In our Crowdsource Designer Interview, we dig deep to get feedback from designers and illustrators from around the world on their experience of crowdsourced design. We shoot them some questions, they respond, and you get the lowdown – everyone wins. In today’s interview, San Francisco designer Andy Pitts!
Who are you?
Where do you live?
San Francisco, CA
Describe yourself – likes / dislikes.
A tall lanky guy with an awful memory and a mellow/motivated personality. I’m a big fan of beer, coffee, skateboarding, art, drowning in side-projects, my dog Pants and my wife Ashley.
What inspires you?
I get inspired by absorbing all the things around me and then mushing them into something different. I love taking things out of context and seeing things from a different perspective or a new light.
What design tools do you use (ie: Photoshop, Wacom etc)?
Illustrator and Photoshop, (with a Wacom tablet), a Moleskin for doodles and notes, paint for making messes – gallons of paint for making really big messes!
Describe your design style?
My design style varies based on the project at hand – at work it will be very different than if I’m working on a specific tee contest or painting or piece of art. Style helps communicate the message – so it depends on what I’m saying and how it needs to be said.
Where did you study design?
Self-taught! The Internet is a wealth of information.
No die-hard favorites, it really depends on the mood I’m in – or what mood a design puts me in.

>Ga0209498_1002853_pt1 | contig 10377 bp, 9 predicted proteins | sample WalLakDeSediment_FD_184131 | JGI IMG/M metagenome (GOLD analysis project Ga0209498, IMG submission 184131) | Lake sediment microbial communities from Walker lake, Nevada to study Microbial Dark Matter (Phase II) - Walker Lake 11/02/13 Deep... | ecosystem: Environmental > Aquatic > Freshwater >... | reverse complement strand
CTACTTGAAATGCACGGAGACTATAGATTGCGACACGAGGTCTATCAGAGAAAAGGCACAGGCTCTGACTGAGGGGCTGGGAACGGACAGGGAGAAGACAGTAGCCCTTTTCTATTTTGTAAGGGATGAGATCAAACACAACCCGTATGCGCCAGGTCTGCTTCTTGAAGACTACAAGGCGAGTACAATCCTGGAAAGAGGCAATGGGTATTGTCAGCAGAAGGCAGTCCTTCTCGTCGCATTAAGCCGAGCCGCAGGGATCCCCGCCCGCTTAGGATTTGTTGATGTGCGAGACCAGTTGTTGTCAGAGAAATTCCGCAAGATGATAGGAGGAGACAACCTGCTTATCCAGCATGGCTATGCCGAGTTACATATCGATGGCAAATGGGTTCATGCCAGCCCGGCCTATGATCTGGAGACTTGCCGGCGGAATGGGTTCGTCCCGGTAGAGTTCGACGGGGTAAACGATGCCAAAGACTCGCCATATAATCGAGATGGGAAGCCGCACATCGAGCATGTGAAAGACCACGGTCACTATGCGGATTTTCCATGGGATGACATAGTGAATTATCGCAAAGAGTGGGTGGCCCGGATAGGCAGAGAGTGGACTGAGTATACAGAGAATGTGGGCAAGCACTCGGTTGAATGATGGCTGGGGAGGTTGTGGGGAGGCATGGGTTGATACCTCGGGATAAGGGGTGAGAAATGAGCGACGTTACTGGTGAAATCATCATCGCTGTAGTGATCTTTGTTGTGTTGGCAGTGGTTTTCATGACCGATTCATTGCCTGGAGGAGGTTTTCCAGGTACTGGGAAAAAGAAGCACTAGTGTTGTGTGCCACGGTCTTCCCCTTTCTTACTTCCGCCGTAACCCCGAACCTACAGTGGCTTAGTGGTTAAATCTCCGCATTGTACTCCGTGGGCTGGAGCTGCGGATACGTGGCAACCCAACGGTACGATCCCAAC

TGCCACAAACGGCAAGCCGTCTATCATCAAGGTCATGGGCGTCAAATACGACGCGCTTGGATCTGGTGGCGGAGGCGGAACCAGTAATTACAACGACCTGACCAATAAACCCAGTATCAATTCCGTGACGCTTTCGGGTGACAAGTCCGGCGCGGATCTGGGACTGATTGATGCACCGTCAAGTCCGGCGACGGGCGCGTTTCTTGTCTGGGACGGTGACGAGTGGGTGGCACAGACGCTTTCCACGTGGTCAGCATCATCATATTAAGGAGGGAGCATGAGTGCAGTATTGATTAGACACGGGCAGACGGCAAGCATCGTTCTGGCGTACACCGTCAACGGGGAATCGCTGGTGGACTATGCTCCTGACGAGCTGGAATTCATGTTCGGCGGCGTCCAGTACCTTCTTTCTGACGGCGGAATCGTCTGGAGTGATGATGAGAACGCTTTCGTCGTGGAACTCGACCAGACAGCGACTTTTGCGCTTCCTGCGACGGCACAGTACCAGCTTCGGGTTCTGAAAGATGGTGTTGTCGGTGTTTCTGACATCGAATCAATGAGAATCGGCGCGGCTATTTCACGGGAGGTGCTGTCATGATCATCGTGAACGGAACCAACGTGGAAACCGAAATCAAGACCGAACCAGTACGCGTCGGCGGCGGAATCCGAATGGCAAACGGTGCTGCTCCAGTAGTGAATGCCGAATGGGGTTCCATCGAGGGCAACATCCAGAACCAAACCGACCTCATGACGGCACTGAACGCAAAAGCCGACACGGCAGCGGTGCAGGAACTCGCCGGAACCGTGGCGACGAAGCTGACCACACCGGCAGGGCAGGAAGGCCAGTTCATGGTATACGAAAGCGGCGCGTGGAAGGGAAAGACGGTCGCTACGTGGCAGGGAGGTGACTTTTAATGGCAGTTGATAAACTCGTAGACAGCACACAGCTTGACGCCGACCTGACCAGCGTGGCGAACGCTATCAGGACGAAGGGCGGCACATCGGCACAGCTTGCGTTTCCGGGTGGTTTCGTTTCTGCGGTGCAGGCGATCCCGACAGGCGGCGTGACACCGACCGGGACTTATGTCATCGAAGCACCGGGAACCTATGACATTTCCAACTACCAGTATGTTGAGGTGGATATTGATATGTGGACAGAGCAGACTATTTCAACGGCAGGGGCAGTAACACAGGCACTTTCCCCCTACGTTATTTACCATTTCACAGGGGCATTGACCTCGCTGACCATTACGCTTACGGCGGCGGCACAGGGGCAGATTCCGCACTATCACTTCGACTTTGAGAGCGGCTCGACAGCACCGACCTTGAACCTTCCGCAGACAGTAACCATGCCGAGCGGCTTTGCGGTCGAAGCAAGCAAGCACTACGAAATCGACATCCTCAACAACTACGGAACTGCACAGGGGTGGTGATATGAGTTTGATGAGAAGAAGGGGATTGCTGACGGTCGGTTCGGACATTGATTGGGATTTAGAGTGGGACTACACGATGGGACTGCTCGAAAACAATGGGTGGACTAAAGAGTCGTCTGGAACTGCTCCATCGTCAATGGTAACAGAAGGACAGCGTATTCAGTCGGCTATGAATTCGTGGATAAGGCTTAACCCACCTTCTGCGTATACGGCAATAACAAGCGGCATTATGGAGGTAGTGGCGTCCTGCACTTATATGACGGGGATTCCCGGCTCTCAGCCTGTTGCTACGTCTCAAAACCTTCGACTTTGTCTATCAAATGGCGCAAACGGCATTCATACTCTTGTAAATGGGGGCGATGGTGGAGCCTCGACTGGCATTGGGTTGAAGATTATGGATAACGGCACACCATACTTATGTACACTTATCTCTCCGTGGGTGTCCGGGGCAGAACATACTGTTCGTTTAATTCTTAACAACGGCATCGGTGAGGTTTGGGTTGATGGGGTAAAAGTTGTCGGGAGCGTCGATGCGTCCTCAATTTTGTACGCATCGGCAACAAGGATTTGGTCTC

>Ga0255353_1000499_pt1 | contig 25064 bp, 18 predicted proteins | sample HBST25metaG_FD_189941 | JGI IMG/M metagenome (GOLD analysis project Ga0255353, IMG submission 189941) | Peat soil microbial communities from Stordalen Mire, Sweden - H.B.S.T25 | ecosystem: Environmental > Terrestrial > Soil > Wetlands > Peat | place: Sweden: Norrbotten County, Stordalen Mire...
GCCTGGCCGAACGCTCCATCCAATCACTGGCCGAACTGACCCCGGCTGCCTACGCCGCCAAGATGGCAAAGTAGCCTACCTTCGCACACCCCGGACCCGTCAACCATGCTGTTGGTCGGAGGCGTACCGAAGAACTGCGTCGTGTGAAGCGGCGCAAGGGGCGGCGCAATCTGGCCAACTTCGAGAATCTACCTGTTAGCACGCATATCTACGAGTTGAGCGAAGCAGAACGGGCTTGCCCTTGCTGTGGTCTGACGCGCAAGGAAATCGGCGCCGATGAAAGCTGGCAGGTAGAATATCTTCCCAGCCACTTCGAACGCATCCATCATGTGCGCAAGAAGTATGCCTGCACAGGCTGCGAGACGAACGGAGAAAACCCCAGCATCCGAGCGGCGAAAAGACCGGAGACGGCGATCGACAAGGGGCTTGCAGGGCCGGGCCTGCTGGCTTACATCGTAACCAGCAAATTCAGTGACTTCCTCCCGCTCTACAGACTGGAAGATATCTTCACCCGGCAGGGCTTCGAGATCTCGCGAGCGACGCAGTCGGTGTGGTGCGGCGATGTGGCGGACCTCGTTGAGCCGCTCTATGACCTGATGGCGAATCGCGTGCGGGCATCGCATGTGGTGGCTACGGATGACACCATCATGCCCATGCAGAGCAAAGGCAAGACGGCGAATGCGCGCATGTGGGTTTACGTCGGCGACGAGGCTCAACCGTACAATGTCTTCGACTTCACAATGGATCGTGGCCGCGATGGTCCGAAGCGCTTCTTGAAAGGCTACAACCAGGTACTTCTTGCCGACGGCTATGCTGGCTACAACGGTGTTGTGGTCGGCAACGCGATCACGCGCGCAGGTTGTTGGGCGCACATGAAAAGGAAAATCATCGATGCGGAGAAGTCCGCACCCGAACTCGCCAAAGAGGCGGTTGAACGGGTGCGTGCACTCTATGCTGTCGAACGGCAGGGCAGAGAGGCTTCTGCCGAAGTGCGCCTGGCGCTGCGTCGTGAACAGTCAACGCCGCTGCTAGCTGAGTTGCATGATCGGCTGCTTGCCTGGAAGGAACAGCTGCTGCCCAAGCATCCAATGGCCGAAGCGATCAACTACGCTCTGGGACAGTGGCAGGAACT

What category of projects are your favorites? (e.g: packaging)
Always t-shirts – but I also love skateboard art, silkscreened prints and traditional paint on canvas.
Which design platforms do you use (eg: Threadless, 99designs etc)?
For the sake of free time now I’ve slimmed my contest entries down to just Threadless – but I do shop designs around to other sites if I feel I have something that will work specifically for them.
What do you love about crowdsourcing contests/ what don’t you?
I love that you follow any idea you have and present it to the world – no one to answer to but your self for direction. Through crowdsourcing contests I’ve learned how to keep and grow from valuable input, and how to forget and ignore negativity. Important lessons when you are putting your designs on display for the world to judge
Has it become a sustainable source of income?
It’s definitely a nice chunk of side income!
Last word from Andy:
Thanks to everyone who digs my stuff! Feel free to say hi or give a shout: